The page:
Here are the 11 essential factors that every member of a medical aid should know:
Benefits are reviewed and updated annually
Find out when your medical aid updates its benefits and revises its premiums and review them to ensure that you’re not caught off-guard when it comes to claiming. Your medical scheme should send you an updated benefit schedule as soon as changes are implemented.
Know how above-threshold benefits work
An above-threshold benefit is like a safety net. Once you deplete your medical savings account, you enter the self-payment gap, where you are liable for the costs of medical care out of your own pocket. Once you have reached the end of the self-payment gap, your above-threshold benefit kicks in. “You must submit every healthcare invoice to your medical scheme so they can keep track of when you reach the above-threshold benefit,” says Feldman.
Key things to look out for that differ between medical schemes and plans: doctors and providers may only be paid at medical aid rates; medication may only be covered if you opt for generics and medication on the medical aid’s formulary; there may be sub-limits on benefits like optometry or dentistry; there may be co-payments that cannot be claimed from the above-threshold benefit and be aware of the services, treatments and medicines that are commonly excluded.
Know the late-joiner penalties and waiting periods
Medical schemes can apply late-joiner penalties if the member joins after the age of 35 or if they haven’t belonged to a medical aid for a specified period of time. There are also waiting periods for existing conditions. These penalties and waiting periods are not standard, so talk to a broker to see which medical scheme will best suit your and your family’s needs.
If you’re healthy, look at a medical savings account
In a scheme with a medical savings account, any remaining funds must be carried over into the new year. This means you can build your up medical savings account if you are in good health and don’t claim often. If you have a traditional medical aid, nothing is carried over. So, choose carefully between a traditional medical aid or a new-generation product that includes a savings account.
Your savings account money belongs to you
Wherever possible, the money in your savings account must be transferred to your new medical aid. If you move from a new-generation product to a hospital, traditional or network plan, the balance in your savings account must be paid out to you.
Know the difference between medical aid and health insurance
With medical aids getting increasingly more expensive, many people are opting for health insurance instead. These two products are not the same. The benefits you get from a medical scheme are more comprehensive, as they must cover a specified list of prescribed minimum benefits. Medical aid contributions qualify for a tax credit, while health insurance premiums don’t qualify for a tax credit, says Feldman.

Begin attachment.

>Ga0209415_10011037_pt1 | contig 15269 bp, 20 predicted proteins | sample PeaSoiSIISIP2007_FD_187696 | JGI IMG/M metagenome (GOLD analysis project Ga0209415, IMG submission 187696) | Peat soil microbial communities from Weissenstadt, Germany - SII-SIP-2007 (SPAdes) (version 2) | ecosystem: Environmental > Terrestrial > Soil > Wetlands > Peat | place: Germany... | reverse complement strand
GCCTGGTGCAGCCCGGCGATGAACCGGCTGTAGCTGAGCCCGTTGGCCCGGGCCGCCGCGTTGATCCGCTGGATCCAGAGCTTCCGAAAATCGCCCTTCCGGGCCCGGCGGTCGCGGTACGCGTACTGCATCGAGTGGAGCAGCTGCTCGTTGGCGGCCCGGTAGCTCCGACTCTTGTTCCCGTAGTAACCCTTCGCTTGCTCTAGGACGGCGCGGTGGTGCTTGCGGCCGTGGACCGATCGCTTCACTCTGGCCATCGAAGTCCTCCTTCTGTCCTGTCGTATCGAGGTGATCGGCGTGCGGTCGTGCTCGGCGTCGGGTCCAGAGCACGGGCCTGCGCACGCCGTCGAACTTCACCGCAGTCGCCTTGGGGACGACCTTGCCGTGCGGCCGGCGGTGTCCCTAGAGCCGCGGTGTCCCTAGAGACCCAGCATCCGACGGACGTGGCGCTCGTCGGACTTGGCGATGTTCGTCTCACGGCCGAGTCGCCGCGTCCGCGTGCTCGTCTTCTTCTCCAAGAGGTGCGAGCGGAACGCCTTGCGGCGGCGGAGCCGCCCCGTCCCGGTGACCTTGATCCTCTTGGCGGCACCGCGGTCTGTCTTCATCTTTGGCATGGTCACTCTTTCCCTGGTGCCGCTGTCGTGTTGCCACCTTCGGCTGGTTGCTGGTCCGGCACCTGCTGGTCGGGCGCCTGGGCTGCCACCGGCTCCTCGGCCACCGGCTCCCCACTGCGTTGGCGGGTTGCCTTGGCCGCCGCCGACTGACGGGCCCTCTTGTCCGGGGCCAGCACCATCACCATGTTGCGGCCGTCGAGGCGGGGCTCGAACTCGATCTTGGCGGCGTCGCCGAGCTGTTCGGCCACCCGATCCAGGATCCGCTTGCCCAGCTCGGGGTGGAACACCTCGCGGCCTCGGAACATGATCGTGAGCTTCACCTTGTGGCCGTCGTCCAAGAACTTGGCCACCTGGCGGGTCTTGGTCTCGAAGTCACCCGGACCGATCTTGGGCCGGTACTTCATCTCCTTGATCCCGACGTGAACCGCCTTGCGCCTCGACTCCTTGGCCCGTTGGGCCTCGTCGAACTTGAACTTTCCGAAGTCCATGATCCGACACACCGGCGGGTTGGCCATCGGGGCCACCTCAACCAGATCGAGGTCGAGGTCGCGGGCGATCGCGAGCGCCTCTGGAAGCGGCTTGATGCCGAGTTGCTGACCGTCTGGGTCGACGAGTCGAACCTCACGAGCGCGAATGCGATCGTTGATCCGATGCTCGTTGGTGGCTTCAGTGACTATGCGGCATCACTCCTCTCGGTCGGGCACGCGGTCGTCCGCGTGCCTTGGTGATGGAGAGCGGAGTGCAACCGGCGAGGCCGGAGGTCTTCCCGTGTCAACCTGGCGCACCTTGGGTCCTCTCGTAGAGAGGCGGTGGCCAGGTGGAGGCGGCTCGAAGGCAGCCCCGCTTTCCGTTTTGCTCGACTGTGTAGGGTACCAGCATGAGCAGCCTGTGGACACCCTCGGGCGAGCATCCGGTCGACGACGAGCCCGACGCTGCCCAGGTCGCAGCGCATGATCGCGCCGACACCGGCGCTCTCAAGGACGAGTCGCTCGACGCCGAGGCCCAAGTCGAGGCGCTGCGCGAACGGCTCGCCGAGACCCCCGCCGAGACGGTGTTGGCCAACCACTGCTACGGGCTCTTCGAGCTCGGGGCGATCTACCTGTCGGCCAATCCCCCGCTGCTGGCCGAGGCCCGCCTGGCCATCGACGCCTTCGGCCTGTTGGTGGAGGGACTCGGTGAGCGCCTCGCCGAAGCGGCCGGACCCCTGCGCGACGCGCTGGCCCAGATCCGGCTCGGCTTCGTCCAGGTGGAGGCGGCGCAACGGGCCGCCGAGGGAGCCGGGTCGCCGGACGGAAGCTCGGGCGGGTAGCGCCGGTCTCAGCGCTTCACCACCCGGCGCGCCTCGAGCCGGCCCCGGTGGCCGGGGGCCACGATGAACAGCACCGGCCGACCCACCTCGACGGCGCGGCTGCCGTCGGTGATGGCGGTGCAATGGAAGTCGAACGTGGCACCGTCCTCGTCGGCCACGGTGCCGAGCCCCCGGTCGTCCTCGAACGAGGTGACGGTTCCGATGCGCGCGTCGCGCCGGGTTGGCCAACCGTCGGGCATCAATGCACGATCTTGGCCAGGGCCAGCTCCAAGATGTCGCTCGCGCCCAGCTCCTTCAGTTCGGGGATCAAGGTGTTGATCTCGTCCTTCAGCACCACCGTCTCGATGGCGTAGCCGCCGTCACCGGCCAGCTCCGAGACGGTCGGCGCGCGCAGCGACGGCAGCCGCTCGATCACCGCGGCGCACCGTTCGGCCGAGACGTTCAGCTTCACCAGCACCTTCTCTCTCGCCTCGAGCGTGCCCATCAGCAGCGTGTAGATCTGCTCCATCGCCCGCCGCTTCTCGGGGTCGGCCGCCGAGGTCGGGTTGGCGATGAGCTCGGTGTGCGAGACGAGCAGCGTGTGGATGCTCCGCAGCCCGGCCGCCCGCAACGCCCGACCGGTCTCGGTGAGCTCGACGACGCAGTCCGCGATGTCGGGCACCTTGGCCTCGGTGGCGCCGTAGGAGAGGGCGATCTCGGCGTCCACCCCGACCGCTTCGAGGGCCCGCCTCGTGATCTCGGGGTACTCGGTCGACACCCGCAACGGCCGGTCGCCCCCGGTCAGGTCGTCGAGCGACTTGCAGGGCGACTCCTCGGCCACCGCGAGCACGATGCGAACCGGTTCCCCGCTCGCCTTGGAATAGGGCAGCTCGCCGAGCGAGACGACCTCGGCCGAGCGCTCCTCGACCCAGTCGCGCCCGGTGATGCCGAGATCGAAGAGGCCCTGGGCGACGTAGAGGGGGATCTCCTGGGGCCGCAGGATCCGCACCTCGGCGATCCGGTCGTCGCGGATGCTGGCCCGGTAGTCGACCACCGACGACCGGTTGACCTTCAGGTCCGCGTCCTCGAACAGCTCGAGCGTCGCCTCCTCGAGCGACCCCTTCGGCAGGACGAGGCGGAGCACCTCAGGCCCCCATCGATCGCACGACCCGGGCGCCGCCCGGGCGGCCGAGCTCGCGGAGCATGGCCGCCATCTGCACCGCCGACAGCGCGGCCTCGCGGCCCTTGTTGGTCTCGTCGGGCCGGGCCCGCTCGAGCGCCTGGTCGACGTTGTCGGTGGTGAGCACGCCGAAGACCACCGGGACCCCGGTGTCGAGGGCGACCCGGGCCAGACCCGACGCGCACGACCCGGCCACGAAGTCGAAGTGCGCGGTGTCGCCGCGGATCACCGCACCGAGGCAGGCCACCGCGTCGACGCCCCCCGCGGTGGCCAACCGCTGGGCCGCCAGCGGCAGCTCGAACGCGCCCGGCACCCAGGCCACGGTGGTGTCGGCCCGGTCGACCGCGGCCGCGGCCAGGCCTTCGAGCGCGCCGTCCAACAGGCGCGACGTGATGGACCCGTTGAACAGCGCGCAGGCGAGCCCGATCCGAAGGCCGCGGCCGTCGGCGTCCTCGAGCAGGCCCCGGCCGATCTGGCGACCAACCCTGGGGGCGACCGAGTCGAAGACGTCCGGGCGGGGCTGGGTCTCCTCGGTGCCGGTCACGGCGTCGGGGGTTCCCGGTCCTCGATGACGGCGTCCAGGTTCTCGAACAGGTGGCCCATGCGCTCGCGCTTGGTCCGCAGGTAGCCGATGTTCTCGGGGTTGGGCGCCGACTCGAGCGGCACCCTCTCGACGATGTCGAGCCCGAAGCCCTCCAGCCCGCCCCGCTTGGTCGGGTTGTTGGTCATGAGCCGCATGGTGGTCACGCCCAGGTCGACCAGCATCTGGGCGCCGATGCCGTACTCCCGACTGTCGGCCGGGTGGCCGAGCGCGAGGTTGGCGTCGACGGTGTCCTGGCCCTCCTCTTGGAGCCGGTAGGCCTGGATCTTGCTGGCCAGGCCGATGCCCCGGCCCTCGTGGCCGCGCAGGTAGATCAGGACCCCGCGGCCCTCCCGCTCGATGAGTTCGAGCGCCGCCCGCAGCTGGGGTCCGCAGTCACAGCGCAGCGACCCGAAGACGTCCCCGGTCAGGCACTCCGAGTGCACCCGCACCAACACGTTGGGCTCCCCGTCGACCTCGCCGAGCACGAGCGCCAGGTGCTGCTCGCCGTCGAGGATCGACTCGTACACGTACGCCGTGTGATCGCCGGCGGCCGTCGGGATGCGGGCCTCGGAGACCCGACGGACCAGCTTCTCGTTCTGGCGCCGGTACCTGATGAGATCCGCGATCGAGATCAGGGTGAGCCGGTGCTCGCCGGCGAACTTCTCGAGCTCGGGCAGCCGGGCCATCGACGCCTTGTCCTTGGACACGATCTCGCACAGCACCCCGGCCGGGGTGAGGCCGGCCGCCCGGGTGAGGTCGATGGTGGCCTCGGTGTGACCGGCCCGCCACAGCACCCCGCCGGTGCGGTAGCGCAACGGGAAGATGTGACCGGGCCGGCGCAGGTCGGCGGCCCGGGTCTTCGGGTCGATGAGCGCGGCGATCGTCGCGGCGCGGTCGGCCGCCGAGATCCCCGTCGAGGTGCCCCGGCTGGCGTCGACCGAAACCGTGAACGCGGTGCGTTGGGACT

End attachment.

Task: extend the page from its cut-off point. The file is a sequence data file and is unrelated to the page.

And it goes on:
Know your prescribed minimum benefits
Take the time to study your benefit schedule if you have a condition that is covered by the prescribed minimum benefits. You may find that certain blood tests or consultations, for example, are covered. Many people under-utilise these important benefits, says Feldman.
Know your scheme’s exclusions and limits
An exclusion is a medical procedure that is not covered by medical aid, such as self-inflicted injuries or cosmetic surgery. Limits are also applied to benefits such as dentistry and optometry. Review your exclusions and limits in against your own overall personal health status and needs.
Network plans offer cost-effective options
Some of the more cost-effective medical schemes have a predefined list of doctors and hospitals that members must use. If you use a provider outside of this list, you will be liable for the costs. Find out when you are allowed to go outside the network, so that you don’t incur unnecessary costs.
Gap cover protects your cashflow
Medical aid rates can be lower than the rates that specialists charge. Gap cover is a short-term insurance product that covers the costs of certain unforeseen hospital procedures. “It is a real value-add and is cost-effective – especially considering the peace of mind you it will give you,” says Feldman.
Get free advice from medical aid brokers
If you join a broker-recommended medical aid, you won’t pay for advice. This is because the medical aid pays the broker a regulated commission. Brokers know the products well and can help you choose the best plan for your unique health needs.